New Zealand has mostly two main commercial rivals in the parking business, with a group of smaller businesses and local councils in the melee also. The 'Red' Parking company is by far the largest of the companies and is based out of Australia while being owned out of Hong Kong. They have a dominant market share created by being one of the first on the scene and has held over many years. The 'blue' Parking company is a fierce rival and has a large market share in the Auckland and Wellington markets.

The local councils are present and at varying levels of competency, mostly measured by their requirement to compete. An example of this is the Auckland City Council which has just spent many millions upgrading its very large CBD sites with the latest in technology from SkiData equipment, Meter-Eye vehicle guidance systems, a fully functional centralised control room, major over-road VMS signage for empty bay counting on the main roads into the city and dynamic signage at each car park. The investment has extending to Meter-Eye in streets and off street which may lead to a far smaller enforcement team as the signals from the meters lead fewer officers directly to cars overstaying their welcome in the busy retail precincts.

At the other end of the scale, tourist town Taupo, decided not to go down the track of charging for street parking and introduced the same meters to signal the end of your 60 minute stay to an enforcement officer, who would write you an infringement notice on the spot. There are the small vacant development lots with a pay and display meter but mostly parking in New Zealand is high tech as a result of high labour costs and high competition.

Apart from labour costs, I suspect their also may be one or two other differences between parking in South Africa and New Zealand, being the resistance to towing vehicles and resource consenting.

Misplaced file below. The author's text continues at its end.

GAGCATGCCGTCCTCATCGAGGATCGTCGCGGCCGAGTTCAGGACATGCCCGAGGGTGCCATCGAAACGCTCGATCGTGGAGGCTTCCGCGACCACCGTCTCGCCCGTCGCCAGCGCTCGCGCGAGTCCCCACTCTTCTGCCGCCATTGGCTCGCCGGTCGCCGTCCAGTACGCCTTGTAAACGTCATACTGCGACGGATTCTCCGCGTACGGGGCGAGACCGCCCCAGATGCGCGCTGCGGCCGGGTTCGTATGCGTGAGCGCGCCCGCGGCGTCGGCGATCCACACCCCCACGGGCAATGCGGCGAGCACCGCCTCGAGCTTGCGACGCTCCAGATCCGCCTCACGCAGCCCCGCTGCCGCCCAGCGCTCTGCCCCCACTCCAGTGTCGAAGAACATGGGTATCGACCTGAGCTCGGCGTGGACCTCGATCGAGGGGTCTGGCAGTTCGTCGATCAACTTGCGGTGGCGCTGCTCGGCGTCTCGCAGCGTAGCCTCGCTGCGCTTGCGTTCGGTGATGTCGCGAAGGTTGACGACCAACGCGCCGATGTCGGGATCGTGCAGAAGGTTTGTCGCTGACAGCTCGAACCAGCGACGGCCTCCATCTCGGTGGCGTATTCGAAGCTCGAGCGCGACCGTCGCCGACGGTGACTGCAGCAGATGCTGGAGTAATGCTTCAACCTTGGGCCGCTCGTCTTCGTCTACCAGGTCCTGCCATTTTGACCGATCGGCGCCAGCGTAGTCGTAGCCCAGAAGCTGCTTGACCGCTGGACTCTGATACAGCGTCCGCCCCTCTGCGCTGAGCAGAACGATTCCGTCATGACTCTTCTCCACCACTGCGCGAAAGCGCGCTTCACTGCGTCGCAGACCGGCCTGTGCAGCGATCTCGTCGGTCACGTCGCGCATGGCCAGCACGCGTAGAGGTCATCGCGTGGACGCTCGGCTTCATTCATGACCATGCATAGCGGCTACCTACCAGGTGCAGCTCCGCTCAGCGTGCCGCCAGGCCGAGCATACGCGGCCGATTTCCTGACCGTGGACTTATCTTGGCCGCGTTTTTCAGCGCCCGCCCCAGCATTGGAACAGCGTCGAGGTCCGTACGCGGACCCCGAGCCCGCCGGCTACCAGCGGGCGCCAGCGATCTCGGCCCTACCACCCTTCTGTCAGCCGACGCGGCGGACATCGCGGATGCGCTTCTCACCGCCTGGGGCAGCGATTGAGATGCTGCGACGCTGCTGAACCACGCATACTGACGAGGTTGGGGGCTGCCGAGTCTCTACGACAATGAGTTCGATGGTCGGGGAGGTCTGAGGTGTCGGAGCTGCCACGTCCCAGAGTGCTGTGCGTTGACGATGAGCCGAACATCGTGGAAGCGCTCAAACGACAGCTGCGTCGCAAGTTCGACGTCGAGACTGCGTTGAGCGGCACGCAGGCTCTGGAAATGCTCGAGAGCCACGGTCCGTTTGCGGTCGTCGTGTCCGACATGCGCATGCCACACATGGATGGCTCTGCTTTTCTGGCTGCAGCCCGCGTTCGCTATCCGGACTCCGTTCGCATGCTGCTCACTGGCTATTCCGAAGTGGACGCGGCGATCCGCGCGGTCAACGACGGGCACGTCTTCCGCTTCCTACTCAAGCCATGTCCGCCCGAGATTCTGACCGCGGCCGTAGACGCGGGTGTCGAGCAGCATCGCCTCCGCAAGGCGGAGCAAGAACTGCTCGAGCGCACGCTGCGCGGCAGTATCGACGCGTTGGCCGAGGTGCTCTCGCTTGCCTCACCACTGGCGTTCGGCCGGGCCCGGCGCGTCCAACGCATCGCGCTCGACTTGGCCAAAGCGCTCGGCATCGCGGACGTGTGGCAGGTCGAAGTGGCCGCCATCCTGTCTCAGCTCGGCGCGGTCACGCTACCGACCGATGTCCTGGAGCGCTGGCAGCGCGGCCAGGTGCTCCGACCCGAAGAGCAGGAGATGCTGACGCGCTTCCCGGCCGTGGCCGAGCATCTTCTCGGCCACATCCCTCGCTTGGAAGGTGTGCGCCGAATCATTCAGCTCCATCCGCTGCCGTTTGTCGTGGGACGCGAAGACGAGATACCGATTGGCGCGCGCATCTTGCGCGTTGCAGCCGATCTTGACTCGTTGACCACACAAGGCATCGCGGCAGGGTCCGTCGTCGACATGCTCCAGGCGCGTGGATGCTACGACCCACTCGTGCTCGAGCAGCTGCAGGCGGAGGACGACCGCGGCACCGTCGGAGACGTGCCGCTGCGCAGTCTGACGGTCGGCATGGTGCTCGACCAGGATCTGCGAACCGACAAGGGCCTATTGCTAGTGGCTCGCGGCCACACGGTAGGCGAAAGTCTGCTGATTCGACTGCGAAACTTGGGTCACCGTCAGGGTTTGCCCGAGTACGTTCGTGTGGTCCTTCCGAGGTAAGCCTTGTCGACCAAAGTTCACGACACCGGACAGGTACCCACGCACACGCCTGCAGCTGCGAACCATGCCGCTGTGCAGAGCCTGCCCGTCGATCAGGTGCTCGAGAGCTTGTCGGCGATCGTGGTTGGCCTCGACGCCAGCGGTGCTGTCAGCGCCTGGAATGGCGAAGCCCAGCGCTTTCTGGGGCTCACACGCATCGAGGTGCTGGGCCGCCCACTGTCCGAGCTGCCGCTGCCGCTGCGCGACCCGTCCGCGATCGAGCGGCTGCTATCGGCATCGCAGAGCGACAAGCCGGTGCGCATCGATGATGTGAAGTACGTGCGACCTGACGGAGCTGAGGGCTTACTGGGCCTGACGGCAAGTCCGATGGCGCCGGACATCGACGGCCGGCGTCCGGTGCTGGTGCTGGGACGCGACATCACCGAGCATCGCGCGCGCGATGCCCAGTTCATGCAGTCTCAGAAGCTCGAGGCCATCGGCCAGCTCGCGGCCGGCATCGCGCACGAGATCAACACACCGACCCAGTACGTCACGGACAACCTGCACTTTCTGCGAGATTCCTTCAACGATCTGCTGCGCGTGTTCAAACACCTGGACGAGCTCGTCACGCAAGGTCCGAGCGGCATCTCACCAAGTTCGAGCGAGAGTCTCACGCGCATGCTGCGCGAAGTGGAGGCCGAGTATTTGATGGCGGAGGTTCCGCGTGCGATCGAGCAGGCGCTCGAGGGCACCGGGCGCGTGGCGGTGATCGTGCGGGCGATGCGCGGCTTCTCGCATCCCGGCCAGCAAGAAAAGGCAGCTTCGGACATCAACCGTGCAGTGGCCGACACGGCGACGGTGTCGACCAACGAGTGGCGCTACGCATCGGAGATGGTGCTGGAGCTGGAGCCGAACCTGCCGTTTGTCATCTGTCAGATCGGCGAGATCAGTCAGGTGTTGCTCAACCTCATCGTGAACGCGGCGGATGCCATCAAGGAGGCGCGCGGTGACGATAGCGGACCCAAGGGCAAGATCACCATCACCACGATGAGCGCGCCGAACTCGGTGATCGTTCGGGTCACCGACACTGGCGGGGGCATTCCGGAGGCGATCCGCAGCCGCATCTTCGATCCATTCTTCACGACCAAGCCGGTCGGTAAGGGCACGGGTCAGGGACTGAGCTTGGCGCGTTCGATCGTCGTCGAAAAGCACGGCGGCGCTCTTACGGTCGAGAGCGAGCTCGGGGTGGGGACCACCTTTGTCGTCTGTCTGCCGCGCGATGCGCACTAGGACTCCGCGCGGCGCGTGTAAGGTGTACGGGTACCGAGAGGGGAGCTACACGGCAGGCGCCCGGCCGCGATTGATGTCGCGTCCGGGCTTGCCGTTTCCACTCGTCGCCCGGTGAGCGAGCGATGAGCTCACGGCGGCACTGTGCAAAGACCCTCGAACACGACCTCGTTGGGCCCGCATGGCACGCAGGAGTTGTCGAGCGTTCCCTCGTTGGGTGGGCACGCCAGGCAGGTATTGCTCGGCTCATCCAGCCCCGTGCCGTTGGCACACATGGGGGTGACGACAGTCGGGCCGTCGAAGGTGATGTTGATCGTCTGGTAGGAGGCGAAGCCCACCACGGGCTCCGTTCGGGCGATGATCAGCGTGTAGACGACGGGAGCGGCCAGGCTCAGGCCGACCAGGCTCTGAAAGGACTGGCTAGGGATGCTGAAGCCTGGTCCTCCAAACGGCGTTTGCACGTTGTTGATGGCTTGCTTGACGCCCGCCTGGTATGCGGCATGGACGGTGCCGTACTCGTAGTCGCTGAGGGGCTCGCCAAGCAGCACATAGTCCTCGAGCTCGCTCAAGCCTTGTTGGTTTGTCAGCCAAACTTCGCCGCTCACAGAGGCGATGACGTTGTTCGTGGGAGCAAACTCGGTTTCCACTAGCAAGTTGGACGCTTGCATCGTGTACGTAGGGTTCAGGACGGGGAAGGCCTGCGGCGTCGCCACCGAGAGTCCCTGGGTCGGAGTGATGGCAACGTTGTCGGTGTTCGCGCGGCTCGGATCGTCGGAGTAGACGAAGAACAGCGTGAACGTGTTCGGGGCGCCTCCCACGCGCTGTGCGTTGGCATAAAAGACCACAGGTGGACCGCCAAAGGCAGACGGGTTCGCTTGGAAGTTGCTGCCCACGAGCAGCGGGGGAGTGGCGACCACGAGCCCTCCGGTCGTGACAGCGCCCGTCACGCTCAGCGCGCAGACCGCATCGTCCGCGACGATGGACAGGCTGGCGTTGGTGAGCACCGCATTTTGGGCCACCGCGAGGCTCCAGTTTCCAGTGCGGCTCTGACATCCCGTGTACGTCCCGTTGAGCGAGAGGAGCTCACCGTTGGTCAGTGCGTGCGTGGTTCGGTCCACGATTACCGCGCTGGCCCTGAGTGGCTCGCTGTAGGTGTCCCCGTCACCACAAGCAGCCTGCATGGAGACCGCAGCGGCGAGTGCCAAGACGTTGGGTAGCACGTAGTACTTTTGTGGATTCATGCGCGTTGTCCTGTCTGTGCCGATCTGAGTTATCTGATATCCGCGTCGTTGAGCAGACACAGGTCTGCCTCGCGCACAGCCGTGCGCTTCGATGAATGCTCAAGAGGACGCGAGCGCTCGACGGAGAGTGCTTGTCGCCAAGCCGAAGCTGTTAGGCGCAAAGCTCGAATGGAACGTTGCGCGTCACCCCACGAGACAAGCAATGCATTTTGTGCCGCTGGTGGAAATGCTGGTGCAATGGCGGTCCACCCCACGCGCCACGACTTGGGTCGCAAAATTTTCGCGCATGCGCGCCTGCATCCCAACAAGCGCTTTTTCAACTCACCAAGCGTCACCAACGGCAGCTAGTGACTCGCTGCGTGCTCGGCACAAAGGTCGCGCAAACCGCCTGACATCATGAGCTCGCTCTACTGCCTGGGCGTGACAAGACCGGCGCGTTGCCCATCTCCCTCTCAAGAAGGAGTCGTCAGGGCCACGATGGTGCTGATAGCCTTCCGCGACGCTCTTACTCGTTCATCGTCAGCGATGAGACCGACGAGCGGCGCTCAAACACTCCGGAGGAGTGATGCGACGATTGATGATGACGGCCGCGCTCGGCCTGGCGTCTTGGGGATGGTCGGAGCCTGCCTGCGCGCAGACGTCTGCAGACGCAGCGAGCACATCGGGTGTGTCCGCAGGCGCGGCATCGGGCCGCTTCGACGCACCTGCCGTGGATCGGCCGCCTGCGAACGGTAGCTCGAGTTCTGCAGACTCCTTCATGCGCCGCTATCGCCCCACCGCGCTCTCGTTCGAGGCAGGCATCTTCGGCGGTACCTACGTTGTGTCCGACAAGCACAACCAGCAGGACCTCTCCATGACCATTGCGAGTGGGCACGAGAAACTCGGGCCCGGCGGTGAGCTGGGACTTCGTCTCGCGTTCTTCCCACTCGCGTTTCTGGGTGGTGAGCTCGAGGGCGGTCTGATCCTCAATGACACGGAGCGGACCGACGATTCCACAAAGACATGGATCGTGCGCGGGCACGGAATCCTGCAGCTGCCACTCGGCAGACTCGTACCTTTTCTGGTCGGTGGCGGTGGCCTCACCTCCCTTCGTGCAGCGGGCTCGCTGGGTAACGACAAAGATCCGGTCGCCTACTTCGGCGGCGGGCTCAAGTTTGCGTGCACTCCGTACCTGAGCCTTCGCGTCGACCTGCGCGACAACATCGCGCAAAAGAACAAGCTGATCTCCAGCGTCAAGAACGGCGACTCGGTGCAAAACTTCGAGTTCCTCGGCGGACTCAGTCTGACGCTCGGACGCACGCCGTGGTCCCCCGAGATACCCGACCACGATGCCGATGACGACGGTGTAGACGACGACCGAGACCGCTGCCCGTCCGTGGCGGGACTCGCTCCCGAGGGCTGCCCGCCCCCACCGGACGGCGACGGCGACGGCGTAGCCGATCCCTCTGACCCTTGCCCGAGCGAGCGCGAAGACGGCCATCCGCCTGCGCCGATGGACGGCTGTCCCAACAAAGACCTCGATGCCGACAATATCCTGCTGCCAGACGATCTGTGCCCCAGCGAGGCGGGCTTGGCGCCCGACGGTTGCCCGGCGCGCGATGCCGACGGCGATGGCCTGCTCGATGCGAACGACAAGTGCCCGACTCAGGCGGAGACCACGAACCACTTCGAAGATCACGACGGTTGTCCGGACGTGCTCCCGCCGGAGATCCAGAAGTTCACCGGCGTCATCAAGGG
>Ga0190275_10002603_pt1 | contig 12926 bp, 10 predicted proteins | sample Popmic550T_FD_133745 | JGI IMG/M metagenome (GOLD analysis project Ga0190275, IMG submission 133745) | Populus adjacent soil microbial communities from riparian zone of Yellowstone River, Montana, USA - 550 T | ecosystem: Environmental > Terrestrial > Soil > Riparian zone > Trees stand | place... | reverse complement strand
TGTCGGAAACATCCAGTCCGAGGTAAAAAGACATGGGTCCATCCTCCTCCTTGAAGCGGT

There is a general move away from towing in New Zealand as property law allows the owner to display terms and conditions upon entering the site. If you don’t abide by those terms and conditions, the owner can level an infringement fee similar to a fine as a local officer might level, for breach of contract. There is now a lot more revenue in levelling infringements than there is in accepting a ‘commission’ for allowing a tow truck company to operate out of your site and is a major growth area in parking revenue.

Resource Consents are an area where the local council enforces the ‘use’ of the land in the CBD and if parking is not a permitted activity, as deemed by the Resource Management Act, then the parking company must apply for a ‘departure from the consent’ to operate a commercial car park. The result of this is that the future of the small car park being set up on a development site in the city has now gone.

I do suspect that one thing will always be the same between South Africa and New Zealand and anywhere else in the world for that matter, the public will still resist paying for parking and we, as professionals, will still have to be on our toes in this business and the rugby competition will be fierce. All is in readiness.